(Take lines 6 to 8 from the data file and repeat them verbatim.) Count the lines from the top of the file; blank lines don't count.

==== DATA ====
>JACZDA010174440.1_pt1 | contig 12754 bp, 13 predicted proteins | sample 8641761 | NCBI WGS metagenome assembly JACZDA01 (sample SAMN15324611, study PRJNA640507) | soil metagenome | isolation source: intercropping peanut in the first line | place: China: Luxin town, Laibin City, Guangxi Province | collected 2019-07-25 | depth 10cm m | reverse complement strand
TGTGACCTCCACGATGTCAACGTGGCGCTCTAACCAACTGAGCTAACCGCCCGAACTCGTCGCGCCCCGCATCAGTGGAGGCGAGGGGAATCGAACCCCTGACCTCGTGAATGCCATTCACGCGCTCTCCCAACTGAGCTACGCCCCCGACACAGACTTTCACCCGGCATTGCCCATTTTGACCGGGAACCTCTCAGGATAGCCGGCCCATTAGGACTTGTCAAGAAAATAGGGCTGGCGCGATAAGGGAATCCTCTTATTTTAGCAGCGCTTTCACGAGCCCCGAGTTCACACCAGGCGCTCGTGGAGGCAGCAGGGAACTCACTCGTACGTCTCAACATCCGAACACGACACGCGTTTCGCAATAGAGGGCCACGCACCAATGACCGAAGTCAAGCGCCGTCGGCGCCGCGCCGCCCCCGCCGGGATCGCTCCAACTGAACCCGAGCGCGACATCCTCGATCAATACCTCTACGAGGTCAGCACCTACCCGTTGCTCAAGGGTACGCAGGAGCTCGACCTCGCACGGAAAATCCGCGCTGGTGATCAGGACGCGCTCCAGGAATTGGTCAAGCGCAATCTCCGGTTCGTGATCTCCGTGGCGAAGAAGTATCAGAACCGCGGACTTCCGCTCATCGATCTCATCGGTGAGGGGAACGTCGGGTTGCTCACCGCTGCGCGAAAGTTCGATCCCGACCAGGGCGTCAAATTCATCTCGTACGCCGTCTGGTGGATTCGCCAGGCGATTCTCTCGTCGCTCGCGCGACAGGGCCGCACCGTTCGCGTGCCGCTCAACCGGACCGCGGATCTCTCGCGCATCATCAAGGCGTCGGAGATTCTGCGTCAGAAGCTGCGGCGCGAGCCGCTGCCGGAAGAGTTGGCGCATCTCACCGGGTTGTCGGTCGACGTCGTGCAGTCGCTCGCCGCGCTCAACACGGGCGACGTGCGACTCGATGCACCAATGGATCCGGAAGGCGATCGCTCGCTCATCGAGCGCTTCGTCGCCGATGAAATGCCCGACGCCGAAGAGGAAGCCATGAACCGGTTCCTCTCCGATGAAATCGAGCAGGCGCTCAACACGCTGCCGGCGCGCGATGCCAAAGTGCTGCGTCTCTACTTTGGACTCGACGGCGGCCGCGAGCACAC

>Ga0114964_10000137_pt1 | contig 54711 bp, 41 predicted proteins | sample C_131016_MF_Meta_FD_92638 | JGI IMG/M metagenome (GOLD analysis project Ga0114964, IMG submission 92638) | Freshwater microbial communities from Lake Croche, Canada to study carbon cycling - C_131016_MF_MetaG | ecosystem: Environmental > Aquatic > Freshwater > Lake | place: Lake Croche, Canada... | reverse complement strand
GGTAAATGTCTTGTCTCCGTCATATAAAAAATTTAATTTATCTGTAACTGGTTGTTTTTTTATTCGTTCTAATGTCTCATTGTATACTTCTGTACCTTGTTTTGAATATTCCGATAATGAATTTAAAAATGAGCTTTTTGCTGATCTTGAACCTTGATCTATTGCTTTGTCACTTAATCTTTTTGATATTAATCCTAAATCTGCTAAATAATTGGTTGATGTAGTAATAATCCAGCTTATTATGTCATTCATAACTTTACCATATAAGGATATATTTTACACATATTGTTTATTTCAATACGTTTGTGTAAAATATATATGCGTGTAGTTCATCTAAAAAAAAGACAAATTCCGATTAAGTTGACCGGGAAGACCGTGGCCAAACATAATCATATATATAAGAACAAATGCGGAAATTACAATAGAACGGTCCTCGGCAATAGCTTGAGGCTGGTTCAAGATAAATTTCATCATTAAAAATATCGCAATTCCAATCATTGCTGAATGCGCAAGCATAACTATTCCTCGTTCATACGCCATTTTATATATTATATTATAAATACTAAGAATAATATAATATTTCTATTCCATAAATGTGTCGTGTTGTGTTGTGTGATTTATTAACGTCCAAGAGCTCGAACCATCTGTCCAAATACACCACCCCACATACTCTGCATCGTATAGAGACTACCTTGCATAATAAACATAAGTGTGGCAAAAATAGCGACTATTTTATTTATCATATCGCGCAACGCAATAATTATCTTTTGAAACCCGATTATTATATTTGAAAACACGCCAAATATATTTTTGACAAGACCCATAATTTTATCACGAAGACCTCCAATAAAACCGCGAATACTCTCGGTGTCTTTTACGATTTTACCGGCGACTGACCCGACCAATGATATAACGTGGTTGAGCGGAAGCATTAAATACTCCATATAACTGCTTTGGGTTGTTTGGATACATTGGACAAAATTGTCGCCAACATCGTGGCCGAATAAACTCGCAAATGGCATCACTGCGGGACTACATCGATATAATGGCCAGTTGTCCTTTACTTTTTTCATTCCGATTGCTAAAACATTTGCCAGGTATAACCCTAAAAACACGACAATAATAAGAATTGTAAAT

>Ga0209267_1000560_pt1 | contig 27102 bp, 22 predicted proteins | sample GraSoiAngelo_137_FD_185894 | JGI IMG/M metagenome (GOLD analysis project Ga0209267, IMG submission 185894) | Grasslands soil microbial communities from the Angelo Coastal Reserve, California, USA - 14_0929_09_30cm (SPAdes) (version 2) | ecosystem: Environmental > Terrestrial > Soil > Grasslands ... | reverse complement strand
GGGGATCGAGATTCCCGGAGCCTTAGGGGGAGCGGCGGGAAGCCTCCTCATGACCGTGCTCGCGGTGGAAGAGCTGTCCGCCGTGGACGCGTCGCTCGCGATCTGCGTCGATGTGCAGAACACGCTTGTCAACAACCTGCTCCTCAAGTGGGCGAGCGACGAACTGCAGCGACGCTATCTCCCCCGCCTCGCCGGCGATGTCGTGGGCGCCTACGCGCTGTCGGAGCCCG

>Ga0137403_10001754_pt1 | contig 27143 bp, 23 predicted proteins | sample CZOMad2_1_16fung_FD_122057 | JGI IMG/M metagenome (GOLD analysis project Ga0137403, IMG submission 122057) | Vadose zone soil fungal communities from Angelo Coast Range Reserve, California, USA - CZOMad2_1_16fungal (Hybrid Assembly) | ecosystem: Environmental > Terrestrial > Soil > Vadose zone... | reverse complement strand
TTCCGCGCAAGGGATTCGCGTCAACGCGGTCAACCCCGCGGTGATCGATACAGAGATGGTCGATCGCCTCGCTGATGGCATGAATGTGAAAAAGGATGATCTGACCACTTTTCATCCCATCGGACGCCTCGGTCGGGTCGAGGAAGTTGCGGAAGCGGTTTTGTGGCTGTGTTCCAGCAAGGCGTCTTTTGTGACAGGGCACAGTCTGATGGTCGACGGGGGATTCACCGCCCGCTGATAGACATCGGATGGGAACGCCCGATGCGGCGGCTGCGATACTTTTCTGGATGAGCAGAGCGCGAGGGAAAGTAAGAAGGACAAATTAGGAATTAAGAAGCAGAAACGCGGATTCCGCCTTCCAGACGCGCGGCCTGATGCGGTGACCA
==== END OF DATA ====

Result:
GGGGATCGAGATTCCCGGAGCCTTAGGGGGAGCGGCGGGAAGCCTCCTCATGACCGTGCTCGCGGTGGAAGAGCTGTCCGCCGTGGACGCGTCGCTCGCGATCTGCGTCGATGTGCAGAACACGCTTGTCAACAACCTGCTCCTCAAGTGGGCGAGCGACGAACTGCAGCGACGCTATCTCCCCCGCCTCGCCGGCGATGTCGTGGGCGCCTACGCGCTGTCGGAGCCCG

>Ga0137403_10001754_pt1 | contig 27143 bp, 23 predicted proteins | sample CZOMad2_1_16fung_FD_122057 | JGI IMG/M metagenome (GOLD analysis project Ga0137403, IMG submission 122057) | Vadose zone soil fungal communities from Angelo Coast Range Reserve, California, USA - CZOMad2_1_16fungal (Hybrid Assembly) | ecosystem: Environmental > Terrestrial > Soil > Vadose zone... | reverse complement strand
TTCCGCGCAAGGGATTCGCGTCAACGCGGTCAACCCCGCGGTGATCGATACAGAGATGGTCGATCGCCTCGCTGATGGCATGAATGTGAAAAAGGATGATCTGACCACTTTTCATCCCATCGGACGCCTCGGTCGGGTCGAGGAAGTTGCGGAAGCGGTTTTGTGGCTGTGTTCCAGCAAGGCGTCTTTTGTGACAGGGCACAGTCTGATGGTCGACGGGGGATTCACCGCCCGCTGATAGACATCGGATGGGAACGCCCGATGCGGCGGCTGCGATACTTTTCTGGATGAGCAGAGCGCGAGGGAAAGTAAGAAGGACAAATTAGGAATTAAGAAGCAGAAACGCGGATTCCGCCTTCCAGACGCGCGGCCTGATGCGGTGACCA